- My Death Is Just the Beginning:Kel'Thuzad: [towards Arthas] I told you my death would mean little.
- The Necromancer: Kel'thuzad is the God of this trope.
- Power Echoes: How he speaks as a Lich.
- Power Floats: The only time he touches the ground is when he's dead.
- Religion of Evil: Started the Cult of the Damned back when he was alive.
- Shut Up, Hannibal!: Evil Versus Evil example towards a Blackrock orc blademaster.Blackrock Orc Blademaster: We orcs are the true servants of the Burning Legion! These mindless undead are weak... impure!
Kel'Thuzad: Your people failed their task, savage. You, too, must be scourged from the world!
- Single-Target Sexuality: Implied this is how Kel'Thuzad feels towards Arthas. After his transformation to an undead Lich. Squick.
- Spirit Advisor: Before his resurrection, he made several appearances to Arthas as a ghost, instructing him on how best to proceed (which, naturally, included bringing him back).
- Villainous Friendship: With Arthas. Arthas even calls him a loyal friend after Kel'Thuzad saves him from Sylvanas.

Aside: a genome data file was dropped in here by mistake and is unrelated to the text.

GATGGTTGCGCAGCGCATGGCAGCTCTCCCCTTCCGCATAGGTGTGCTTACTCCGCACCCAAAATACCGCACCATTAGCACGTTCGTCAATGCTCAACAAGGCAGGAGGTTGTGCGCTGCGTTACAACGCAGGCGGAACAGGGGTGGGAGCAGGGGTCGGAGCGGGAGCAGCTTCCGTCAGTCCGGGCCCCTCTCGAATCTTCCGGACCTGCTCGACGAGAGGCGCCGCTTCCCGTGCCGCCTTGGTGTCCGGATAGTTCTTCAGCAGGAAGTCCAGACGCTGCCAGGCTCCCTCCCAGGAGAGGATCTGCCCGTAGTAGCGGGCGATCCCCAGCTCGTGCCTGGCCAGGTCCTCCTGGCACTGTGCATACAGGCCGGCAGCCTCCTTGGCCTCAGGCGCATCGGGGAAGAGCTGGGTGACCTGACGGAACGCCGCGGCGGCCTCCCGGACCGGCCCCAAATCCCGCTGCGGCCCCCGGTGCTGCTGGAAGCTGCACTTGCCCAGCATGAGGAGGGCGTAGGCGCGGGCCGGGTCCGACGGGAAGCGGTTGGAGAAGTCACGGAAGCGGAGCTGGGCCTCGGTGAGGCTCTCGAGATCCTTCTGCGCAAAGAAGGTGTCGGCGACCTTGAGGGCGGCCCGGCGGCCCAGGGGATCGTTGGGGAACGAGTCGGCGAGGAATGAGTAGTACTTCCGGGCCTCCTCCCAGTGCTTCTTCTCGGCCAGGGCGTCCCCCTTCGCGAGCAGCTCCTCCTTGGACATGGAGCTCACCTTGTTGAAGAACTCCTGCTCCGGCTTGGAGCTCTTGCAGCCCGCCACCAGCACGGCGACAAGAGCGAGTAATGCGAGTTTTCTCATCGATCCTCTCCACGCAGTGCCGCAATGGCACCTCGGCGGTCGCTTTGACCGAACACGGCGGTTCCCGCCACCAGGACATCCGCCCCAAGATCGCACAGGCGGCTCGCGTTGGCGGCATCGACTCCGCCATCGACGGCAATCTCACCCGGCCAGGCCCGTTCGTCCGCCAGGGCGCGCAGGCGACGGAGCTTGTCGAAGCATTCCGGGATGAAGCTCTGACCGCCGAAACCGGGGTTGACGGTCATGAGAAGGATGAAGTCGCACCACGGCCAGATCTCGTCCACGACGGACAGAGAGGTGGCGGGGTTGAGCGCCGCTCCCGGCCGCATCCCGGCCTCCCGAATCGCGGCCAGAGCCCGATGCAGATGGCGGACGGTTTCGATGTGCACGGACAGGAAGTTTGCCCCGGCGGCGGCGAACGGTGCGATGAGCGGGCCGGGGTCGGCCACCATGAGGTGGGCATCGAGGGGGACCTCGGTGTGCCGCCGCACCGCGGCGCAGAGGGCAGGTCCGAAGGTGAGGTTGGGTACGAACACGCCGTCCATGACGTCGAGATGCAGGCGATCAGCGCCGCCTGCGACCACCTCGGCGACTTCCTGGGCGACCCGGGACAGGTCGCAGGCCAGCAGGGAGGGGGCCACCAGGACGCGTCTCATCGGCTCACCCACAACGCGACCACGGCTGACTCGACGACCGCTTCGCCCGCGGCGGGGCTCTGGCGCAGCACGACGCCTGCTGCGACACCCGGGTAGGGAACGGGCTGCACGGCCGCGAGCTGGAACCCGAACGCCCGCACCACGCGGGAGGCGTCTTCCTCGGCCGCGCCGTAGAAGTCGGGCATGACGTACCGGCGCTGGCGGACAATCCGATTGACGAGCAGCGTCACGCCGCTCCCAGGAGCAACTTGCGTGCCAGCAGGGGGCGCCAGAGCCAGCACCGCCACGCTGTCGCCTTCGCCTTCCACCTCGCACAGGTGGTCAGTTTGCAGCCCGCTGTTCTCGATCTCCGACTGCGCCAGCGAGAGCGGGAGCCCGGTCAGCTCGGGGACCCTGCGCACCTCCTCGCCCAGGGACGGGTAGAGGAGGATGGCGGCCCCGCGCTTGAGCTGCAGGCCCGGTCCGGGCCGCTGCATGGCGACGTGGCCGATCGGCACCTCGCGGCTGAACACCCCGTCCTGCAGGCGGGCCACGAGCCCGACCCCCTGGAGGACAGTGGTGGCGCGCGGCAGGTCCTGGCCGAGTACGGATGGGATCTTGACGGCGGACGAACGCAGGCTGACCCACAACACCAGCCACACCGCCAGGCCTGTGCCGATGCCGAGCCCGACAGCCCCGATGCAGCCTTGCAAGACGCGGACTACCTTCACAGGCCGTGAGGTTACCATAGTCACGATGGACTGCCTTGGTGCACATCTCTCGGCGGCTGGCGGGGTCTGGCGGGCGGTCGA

- You Have Outlived Your Usefulness: In Reign of Chaos' Undead Campaign, Kel'Thuzad believes this is Burning Legion's view on orcs. And it later gets funny when in Orc Campaign, we are shown that Archimonde along with his two Dragons, Tichondrius and especially Mannoroth, seriously considered to re-recruit the orcs.
- The Undead: Becomes undead when raised as a powerful Lich.
"The Scourge will devour all!"
Class: Crypt LordAnub'Arak is the former king of Azjol-Nerub, who was killed and raised by the Scourge. The big crypt lord is now called a "Traitor King" by the surviving Nerubians, who wish to see him destroyed. He met up with Arthas on Northrend, who, alone and severely weakened, gladly accepted Anub'Arak's help.
- Affably Evil: Arguably the least overtly evil character, in Frozen Throne.
- An Ice Person: In Trial of the Crusader.
- Attack Reflector: One of his abilities in The Frozen Throne sends part of Melee attacks back at the attacker.
- Badass Baritone / Evil Sounds Deep: In The Frozen Throne.
- Badass Boast: One of his standard lines in The Frozen Throne:Anub'Arak: My might cannot be matched!
- Brainwashed and Crazy:
- You can't see it in Frozen Throne because he seems entirely loyal to Arthas, but his Last Words in Wrath of the Lich King clearly show it.Anub'Arak: RAAAAAAGH! Never thought... I would be free of him...
- In actuality, as he's shown to have faked it, his actual death quote however, is different.Anub'Arak: I have failed you, Master!
- You can't see it in Frozen Throne because he seems entirely loyal to Arthas, but his Last Words in Wrath of the Lich King clearly show it.